She finally entered 9th grade and a big high school campus in a small town in California when we moved to Texas in January, mid-semester, of her 9th grade year.  Oh no!  I'd have to start all over again?  NOPE!!  That IEP went right along with her.  I called her soon-to-be school in Texas way ahead of time, sent them her IEP, TOLD them about her and her needs.  This Texas town was even smaller than the one we were leaving, BUT, they were just as clearly mandated to meet her needs, and arming myself with that information was a relief.  Then a funny thing happend.  Every time I was ready to 'fight bear', they said, why sure!  They provided an aid who even 'pal'd around' with her at the local Dairy Queen after school.  Even beyond that, this small, small town high school wrapped her in their arms and from day one, it was love.  Every teacher and person in authority KNEW her and talked to her and walked along with her here and there AND let it be known that 'nobody messes with Court'.  No one did.  The other students talked to her, ate with her, called her, included her.  Are you drooling yet?  Have you ever ever heard of such a 'fantasy' support team for your child?  I hadn't.  Wellllllll, this move was an 'intermediate' move for just one quarter, until we moved to our final destination a few miles away..and a new school..and a new school district.  I just KNEW, as surely as I knew my own name, that we COULD NOT ever find such support again.  I was wrong.  What in the world was in the drinking water here in Texas that was so diametrically opposed to those attitudes we'd left behind in California?  Instead of hearing what they COULDN'T do, I'd hear, "What CAN we do?"  We just happened upon good and caring people who 'circled the wagons' around her and saw her as an individual.  When we moved to our FINAL destination, one more thing happened.  The administrator of special education called me and said she had an idea.  There was this girl named Rachael.  Rachael was blind and a very sweet girl, and she could use a friend.  So before her very first day in this new high school, Court had a 'pending' new best friend.  They met on the bus the very first day, and the rest is history.  They're still best friends.  They had a common need of HAVING a best friend, and it just blossomed.  Rachael's mom and I are both single moms and quickly became friends too.  It was easy, knowing we each had 'special' daughters who were good for the other one.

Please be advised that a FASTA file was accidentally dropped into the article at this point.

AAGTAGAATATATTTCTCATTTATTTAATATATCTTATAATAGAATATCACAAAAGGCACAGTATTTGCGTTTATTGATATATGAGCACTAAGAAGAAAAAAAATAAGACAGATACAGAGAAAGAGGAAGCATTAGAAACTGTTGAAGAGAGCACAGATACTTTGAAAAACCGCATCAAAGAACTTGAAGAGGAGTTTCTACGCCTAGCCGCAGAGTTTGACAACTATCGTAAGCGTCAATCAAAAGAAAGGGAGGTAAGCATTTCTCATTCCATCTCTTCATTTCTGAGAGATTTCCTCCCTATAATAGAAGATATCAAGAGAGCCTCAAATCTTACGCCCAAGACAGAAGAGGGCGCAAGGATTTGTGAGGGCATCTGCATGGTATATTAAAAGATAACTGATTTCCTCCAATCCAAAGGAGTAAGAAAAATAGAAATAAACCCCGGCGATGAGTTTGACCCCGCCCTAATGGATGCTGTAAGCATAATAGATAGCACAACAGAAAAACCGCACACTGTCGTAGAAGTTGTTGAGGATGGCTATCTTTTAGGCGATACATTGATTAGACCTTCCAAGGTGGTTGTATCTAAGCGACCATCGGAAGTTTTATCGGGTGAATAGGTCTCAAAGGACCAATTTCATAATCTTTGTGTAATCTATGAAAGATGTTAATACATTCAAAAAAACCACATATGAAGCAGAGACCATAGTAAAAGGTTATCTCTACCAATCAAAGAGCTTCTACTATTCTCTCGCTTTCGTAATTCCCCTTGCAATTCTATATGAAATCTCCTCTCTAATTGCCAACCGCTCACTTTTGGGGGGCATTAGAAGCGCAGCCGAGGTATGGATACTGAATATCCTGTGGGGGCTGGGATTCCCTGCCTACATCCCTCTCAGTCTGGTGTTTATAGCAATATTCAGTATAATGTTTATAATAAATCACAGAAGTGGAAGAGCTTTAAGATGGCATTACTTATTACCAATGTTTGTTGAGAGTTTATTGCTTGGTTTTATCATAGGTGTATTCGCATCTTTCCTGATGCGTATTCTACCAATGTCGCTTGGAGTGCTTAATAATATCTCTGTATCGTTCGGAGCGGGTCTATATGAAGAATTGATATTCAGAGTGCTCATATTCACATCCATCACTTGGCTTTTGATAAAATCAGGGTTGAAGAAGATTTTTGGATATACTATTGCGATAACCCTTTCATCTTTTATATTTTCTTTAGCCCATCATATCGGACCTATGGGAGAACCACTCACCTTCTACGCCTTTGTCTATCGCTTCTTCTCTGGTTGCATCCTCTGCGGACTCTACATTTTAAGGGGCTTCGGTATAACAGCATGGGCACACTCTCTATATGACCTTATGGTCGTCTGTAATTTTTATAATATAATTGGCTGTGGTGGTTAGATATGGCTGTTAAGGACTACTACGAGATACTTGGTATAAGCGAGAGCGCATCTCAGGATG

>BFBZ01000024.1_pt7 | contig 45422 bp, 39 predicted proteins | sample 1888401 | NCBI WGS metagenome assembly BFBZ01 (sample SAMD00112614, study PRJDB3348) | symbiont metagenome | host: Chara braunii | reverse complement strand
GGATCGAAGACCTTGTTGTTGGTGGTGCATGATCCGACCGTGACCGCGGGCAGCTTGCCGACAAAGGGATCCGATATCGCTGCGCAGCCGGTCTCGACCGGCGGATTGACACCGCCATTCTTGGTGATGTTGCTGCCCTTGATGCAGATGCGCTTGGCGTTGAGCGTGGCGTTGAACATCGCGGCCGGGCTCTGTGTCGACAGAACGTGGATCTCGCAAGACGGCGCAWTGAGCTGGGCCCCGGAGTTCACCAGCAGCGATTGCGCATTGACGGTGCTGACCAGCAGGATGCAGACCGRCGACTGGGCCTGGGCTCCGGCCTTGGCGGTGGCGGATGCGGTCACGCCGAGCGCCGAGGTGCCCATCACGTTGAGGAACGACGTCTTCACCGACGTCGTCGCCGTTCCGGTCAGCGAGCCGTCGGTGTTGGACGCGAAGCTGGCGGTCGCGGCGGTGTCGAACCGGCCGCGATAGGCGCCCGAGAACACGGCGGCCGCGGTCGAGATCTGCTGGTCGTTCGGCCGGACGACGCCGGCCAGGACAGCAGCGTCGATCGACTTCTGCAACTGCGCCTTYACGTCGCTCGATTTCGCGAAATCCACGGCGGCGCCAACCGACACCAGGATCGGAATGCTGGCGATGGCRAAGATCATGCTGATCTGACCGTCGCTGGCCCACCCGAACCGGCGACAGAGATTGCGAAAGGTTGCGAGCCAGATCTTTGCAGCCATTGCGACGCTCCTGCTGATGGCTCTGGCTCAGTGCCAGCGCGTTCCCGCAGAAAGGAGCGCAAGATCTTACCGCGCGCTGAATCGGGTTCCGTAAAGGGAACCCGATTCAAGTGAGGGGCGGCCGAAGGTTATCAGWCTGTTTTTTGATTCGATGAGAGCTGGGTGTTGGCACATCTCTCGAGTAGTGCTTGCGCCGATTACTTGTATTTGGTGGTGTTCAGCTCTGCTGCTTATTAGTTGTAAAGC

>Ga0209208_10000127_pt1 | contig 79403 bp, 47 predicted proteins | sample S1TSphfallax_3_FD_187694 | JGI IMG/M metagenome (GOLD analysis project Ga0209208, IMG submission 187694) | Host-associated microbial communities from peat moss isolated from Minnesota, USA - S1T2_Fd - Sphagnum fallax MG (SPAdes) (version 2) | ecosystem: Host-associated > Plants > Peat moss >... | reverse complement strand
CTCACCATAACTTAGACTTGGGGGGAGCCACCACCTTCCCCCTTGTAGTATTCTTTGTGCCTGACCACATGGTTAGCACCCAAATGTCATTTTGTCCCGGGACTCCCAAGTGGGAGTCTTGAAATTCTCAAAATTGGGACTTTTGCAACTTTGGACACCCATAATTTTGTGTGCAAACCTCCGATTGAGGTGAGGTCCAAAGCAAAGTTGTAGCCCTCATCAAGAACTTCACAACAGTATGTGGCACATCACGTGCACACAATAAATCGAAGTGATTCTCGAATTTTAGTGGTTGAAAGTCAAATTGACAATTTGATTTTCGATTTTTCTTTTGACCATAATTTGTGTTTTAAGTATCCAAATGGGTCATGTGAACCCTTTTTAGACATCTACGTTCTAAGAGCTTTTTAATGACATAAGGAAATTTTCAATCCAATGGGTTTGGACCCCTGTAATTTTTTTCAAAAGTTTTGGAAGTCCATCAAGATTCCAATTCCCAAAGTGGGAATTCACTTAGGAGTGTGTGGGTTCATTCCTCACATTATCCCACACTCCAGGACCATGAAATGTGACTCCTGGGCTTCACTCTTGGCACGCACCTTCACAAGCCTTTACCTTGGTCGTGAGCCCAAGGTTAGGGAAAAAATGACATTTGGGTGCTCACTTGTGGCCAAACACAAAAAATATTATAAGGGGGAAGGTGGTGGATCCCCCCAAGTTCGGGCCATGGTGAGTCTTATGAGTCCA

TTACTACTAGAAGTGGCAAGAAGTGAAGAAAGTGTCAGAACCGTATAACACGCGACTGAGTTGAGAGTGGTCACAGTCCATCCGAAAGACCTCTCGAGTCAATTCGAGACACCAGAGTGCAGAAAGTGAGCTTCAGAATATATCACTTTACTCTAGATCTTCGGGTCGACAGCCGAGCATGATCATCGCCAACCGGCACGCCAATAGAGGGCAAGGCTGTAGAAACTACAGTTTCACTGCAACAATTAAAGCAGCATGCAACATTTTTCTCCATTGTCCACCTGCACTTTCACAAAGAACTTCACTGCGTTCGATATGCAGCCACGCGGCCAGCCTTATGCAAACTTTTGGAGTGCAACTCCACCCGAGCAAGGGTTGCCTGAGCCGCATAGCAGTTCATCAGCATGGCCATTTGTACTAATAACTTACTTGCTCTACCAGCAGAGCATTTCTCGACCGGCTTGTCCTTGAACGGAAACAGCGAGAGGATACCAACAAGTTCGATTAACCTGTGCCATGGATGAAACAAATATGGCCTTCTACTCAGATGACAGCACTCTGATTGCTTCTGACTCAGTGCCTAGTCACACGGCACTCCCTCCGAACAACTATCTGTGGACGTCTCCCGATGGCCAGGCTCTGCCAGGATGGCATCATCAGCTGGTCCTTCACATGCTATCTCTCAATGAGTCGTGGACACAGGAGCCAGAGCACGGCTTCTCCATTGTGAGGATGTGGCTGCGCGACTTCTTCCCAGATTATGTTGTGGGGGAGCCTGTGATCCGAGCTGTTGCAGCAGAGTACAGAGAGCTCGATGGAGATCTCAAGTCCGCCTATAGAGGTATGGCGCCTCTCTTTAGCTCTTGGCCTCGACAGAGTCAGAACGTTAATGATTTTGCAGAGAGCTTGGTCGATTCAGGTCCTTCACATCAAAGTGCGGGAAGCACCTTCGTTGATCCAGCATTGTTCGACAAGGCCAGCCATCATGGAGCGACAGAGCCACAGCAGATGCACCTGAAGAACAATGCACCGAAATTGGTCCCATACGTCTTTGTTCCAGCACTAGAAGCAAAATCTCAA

I've read so much here about other parents of children with Aspergers and so very much sounds so very familiar.  I've read the posts by Muffy and Camilla who have Aspergers, and its so very much like hearing my own daughter speak.  I wanted to jump through this screen and holler..GROUP HUG!!!!!...

 

There's another thing I've wanted to do for soooooo long since Court left high school; that is, to see more and various and tangible and positive opportunities for her.  We were specially blessed thoughout her high school years; and I still remember and still FEEL the constant worry over her future, and over losing our 'safety net'.  Our comfort zone didn't follow us.  How can I ensure she learn the necessary steps toward a full and fulfilled, independent life?  I've always felt she had the capability!  How can I ensure that she learn the necessary steps toward a full and fulfilled, independent life?  What if something happens to ME?  Who will care about Court's future, about showing her 'possibilities'?  My single biggest fear is that the answer to that questions is, THE SYSTEM.